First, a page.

If you look like a bad credit risk, one way to get a loan is to make sure the loan is "secured" by some assets. That's part of the reason mortgages have traditionally been available on pretty generous terms—if you can't pay the loan, the bank can take your house. But in the wake of the housing crisis, there's been a search for alternatives and for most people the other valuable thing they might be able to use is a car. Consequently, the country's seen a brisk business in car title loans where you basically mortgage your vehicle.
These tend to have very high interest rates since collection is a pain in the ass, the people who want or need these loans are pretty desperate, and the competition in the market is thin. What's more, DC and Maryland have passed laws capping the interest rates car title lenders are allowed to charge. The result has been for the whole market to shift to Virginia where Brena Ann Covington finds herself "With an interest rate of around 240 percent, Covington will pay nearly $4,100 to have borrowed $1,500."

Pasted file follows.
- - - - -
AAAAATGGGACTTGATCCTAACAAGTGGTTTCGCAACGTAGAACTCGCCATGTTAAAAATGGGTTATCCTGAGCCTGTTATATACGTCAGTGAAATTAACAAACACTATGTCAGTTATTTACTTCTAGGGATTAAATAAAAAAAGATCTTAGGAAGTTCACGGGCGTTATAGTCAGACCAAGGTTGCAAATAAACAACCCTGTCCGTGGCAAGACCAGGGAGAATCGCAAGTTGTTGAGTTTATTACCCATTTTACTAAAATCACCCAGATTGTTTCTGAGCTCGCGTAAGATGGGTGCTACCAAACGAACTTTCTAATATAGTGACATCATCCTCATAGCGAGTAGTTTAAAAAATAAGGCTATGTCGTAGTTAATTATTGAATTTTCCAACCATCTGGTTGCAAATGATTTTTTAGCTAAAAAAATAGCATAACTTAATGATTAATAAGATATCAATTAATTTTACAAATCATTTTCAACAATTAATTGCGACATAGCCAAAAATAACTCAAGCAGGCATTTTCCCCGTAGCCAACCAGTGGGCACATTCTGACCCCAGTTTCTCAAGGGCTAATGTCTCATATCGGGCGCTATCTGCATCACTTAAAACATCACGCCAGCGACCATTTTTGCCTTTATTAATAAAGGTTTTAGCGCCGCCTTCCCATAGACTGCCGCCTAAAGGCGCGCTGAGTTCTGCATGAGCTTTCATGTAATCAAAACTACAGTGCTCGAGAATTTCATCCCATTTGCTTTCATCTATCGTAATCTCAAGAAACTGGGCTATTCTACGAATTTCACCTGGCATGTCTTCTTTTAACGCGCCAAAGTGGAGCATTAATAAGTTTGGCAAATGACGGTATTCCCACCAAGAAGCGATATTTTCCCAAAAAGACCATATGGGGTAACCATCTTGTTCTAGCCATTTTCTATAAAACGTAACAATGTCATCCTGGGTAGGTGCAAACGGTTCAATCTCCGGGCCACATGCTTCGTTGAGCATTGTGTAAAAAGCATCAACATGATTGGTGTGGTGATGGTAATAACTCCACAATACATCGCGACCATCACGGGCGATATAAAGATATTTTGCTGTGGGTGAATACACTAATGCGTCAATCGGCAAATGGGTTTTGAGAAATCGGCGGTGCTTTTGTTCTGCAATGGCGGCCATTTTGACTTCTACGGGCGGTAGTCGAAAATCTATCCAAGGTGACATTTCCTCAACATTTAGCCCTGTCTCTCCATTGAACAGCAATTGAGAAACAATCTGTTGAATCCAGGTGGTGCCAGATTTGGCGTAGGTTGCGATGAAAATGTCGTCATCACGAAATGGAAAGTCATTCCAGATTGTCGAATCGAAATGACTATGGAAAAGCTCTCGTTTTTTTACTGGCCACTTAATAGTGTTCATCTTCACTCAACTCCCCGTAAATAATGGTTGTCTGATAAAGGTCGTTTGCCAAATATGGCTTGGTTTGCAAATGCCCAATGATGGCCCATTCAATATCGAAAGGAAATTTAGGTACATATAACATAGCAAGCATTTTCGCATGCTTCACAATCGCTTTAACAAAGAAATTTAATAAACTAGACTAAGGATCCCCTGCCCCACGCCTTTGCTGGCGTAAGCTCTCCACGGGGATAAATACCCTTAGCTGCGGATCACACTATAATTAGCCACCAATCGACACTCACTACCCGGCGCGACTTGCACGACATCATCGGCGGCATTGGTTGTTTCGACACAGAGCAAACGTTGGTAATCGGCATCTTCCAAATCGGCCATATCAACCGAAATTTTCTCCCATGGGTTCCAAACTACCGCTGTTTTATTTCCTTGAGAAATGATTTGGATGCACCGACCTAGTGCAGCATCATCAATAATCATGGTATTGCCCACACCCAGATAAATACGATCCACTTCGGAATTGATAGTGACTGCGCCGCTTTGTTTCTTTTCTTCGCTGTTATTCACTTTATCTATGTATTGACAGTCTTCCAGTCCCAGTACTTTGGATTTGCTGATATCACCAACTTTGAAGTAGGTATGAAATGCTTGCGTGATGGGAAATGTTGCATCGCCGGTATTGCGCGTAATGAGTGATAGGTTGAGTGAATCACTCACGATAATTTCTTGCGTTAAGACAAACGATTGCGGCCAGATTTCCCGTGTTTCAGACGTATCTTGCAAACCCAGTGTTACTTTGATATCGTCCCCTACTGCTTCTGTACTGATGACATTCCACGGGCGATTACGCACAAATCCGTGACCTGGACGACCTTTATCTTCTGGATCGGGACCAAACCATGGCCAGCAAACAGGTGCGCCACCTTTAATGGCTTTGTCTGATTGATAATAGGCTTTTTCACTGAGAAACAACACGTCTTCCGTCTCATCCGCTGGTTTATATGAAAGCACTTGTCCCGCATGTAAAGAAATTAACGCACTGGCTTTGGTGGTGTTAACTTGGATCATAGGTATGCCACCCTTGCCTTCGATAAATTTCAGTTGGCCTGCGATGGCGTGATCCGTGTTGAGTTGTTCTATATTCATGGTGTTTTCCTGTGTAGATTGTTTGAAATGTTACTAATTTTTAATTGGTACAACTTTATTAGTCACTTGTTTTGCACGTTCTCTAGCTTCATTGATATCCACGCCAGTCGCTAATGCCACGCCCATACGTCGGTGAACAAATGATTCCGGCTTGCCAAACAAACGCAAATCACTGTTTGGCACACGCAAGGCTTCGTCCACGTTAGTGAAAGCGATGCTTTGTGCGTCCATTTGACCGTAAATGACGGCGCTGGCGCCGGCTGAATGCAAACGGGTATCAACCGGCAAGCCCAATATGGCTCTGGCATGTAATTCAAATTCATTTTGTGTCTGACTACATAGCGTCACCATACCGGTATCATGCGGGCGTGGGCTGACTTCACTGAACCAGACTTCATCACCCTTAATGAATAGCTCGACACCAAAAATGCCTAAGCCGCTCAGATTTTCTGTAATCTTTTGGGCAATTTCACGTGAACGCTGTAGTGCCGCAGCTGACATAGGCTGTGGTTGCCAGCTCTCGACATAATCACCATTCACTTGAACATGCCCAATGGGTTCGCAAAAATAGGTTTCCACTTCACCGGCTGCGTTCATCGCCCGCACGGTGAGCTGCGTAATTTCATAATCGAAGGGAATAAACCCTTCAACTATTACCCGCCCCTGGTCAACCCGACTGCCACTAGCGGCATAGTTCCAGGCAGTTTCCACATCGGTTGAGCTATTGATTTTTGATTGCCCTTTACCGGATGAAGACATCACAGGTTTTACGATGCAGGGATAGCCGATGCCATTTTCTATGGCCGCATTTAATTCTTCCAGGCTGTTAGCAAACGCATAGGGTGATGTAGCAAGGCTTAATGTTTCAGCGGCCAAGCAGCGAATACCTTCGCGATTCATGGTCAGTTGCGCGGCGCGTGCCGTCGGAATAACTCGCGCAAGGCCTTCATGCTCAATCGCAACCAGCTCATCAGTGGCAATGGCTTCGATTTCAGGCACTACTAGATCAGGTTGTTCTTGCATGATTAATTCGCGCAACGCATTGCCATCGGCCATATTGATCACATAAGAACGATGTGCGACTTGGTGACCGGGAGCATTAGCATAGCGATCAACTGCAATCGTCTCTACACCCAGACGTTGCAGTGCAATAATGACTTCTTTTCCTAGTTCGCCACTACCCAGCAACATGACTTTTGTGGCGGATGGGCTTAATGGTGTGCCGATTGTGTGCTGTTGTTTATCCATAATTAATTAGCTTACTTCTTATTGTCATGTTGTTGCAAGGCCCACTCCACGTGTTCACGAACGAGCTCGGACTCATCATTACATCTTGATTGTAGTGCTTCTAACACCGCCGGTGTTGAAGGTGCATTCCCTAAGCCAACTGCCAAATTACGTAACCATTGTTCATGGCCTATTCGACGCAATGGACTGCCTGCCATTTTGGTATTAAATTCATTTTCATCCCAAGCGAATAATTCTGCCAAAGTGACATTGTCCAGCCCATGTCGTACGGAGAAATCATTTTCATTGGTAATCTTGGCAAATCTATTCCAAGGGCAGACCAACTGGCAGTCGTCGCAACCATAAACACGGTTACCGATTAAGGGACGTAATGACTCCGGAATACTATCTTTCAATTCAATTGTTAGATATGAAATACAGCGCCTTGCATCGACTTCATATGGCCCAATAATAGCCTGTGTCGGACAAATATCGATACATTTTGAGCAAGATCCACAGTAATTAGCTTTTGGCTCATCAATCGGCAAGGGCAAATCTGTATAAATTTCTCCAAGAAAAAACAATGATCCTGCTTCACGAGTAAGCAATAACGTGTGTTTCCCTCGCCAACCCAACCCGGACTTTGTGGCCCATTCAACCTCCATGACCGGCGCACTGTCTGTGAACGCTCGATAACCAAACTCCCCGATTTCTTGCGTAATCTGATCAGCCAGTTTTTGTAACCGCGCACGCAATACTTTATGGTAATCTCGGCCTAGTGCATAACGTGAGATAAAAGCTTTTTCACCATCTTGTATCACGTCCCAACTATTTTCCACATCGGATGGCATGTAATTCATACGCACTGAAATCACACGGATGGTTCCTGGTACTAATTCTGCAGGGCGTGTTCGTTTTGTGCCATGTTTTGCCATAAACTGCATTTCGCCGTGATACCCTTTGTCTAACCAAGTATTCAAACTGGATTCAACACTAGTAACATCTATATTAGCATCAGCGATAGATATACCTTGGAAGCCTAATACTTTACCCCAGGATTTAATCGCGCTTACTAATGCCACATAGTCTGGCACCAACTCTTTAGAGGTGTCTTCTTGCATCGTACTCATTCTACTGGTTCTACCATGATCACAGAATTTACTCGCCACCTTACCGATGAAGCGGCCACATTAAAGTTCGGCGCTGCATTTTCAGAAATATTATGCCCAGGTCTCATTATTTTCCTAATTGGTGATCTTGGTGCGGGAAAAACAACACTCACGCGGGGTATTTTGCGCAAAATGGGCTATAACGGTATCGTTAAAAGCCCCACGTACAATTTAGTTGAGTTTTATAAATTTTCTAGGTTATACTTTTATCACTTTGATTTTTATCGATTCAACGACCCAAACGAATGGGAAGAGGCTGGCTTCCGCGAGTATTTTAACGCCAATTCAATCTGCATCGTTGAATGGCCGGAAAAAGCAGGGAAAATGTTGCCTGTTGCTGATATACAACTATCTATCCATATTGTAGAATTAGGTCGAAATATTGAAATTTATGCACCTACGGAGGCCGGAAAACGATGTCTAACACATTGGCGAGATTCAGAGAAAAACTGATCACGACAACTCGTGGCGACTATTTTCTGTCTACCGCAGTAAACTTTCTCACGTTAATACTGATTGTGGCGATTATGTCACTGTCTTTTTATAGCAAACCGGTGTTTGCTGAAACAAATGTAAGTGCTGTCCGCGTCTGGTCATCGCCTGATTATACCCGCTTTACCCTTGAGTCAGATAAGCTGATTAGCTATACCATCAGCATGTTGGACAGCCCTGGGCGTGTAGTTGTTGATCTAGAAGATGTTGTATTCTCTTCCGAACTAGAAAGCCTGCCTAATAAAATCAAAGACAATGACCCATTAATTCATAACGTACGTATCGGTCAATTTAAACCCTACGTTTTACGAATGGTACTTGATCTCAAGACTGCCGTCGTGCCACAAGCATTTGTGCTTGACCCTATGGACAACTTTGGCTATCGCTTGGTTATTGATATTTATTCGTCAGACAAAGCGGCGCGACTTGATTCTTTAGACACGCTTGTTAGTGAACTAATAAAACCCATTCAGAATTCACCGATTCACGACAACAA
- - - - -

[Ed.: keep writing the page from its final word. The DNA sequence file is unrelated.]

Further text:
One lesson here is that anti-usury laws don't always have the impact you might want. But you also see here the potentially valuable role of a Consumer Financial Protection Bureau. People are notoriously bad at math, and the kind of people likely to be in the market for this kind of credit product are especially likely to have relatively weak math skills. Making sure that lenders need to present the terms of the loan in a way that people really understand can make the marketplace work much better. What you need is a world in which the basis of competition is to try to put the best possible deal together that's still profitable. Under the current circumstances, the basis of competition is all too often to try to do the best possible job of confusing people into entering into a transaction that's much more costly than they realize.
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